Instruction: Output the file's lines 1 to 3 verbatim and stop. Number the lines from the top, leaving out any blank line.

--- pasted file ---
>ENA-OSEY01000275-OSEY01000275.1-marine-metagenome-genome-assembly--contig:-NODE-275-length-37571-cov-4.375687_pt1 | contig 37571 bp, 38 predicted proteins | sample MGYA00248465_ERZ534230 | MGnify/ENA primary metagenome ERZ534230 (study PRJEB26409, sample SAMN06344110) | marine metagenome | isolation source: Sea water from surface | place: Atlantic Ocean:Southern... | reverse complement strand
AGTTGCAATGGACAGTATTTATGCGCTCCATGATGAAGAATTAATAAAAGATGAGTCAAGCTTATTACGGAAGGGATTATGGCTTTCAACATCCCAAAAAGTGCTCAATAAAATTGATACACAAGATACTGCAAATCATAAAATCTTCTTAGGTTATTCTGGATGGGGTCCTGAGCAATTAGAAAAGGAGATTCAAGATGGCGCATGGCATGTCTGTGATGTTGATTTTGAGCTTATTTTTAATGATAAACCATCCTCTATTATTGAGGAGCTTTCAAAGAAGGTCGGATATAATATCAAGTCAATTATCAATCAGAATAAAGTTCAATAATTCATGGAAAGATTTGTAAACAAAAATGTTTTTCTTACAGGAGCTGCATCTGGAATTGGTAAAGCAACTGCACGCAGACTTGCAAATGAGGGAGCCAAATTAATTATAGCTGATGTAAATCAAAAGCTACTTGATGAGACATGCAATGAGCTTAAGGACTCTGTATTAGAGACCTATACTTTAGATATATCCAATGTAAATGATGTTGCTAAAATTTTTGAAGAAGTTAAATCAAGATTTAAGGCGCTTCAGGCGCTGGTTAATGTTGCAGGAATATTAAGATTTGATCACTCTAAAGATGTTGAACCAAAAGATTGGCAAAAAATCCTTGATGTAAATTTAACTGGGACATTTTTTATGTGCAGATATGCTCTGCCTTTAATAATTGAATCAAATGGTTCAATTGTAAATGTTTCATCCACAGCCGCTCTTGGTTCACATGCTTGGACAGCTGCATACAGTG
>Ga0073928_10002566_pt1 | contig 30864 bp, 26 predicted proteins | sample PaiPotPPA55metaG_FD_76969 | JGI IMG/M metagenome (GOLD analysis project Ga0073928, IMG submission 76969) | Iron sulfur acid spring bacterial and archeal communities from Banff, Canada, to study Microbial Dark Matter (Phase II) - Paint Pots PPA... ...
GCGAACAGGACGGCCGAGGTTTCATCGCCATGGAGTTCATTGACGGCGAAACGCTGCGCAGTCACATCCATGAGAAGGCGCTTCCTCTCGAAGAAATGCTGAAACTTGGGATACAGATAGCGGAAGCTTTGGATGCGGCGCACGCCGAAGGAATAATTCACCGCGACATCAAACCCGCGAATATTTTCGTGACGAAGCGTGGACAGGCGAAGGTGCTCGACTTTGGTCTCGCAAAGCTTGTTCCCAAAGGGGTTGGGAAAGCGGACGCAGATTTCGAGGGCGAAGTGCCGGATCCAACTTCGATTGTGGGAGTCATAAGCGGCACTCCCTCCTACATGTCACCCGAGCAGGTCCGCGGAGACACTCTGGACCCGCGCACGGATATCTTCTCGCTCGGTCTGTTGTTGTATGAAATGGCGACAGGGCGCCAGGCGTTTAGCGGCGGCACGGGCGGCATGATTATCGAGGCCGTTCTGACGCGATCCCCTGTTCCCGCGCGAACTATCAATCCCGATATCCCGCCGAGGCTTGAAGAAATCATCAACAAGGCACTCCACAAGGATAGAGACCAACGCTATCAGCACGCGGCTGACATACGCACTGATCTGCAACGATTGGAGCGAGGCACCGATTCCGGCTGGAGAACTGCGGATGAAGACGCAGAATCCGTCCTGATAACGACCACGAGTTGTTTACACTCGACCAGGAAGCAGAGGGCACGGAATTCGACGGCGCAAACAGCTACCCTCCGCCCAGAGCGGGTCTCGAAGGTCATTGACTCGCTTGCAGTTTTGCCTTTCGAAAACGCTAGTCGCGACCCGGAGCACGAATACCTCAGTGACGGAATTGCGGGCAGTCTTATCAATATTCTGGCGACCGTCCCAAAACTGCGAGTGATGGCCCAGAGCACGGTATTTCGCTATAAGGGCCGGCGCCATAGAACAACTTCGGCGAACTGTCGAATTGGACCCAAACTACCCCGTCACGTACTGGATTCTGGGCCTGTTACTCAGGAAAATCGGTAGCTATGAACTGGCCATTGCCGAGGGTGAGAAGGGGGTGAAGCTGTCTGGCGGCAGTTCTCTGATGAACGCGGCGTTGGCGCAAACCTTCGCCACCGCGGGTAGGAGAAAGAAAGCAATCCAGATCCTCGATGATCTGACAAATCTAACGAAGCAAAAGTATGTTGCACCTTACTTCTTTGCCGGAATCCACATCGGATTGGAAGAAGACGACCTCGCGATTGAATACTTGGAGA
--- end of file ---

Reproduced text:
>ENA-OSEY01000275-OSEY01000275.1-marine-metagenome-genome-assembly--contig:-NODE-275-length-37571-cov-4.375687_pt1 | contig 37571 bp, 38 predicted proteins | sample MGYA00248465_ERZ534230 | MGnify/ENA primary metagenome ERZ534230 (study PRJEB26409, sample SAMN06344110) | marine metagenome | isolation source: Sea water from surface | place: Atlantic Ocean:Southern... | reverse complement strand
AGTTGCAATGGACAGTATTTATGCGCTCCATGATGAAGAATTAATAAAAGATGAGTCAAGCTTATTACGGAAGGGATTATGGCTTTCAACATCCCAAAAAGTGCTCAATAAAATTGATACACAAGATACTGCAAATCATAAAATCTTCTTAGGTTATTCTGGATGGGGTCCTGAGCAATTAGAAAAGGAGATTCAAGATGGCGCATGGCATGTCTGTGATGTTGATTTTGAGCTTATTTTTAATGATAAACCATCCTCTATTATTGAGGAGCTTTCAAAGAAGGTCGGATATAATATCAAGTCAATTATCAATCAGAATAAAGTTCAATAATTCATGGAAAGATTTGTAAACAAAAATGTTTTTCTTACAGGAGCTGCATCTGGAATTGGTAAAGCAACTGCACGCAGACTTGCAAATGAGGGAGCCAAATTAATTATAGCTGATGTAAATCAAAAGCTACTTGATGAGACATGCAATGAGCTTAAGGACTCTGTATTAGAGACCTATACTTTAGATATATCCAATGTAAATGATGTTGCTAAAATTTTTGAAGAAGTTAAATCAAGATTTAAGGCGCTTCAGGCGCTGGTTAATGTTGCAGGAATATTAAGATTTGATCACTCTAAAGATGTTGAACCAAAAGATTGGCAAAAAATCCTTGATGTAAATTTAACTGGGACATTTTTTATGTGCAGATATGCTCTGCCTTTAATAATTGAATCAAATGGTTCAATTGTAAATGTTTCATCCACAGCCGCTCTTGGTTCACATGCTTGGACAGCTGCATACAGTG
>Ga0073928_10002566_pt1 | contig 30864 bp, 26 predicted proteins | sample PaiPotPPA55metaG_FD_76969 | JGI IMG/M metagenome (GOLD analysis project Ga0073928, IMG submission 76969) | Iron sulfur acid spring bacterial and archeal communities from Banff, Canada, to study Microbial Dark Matter (Phase II) - Paint Pots PPA... ...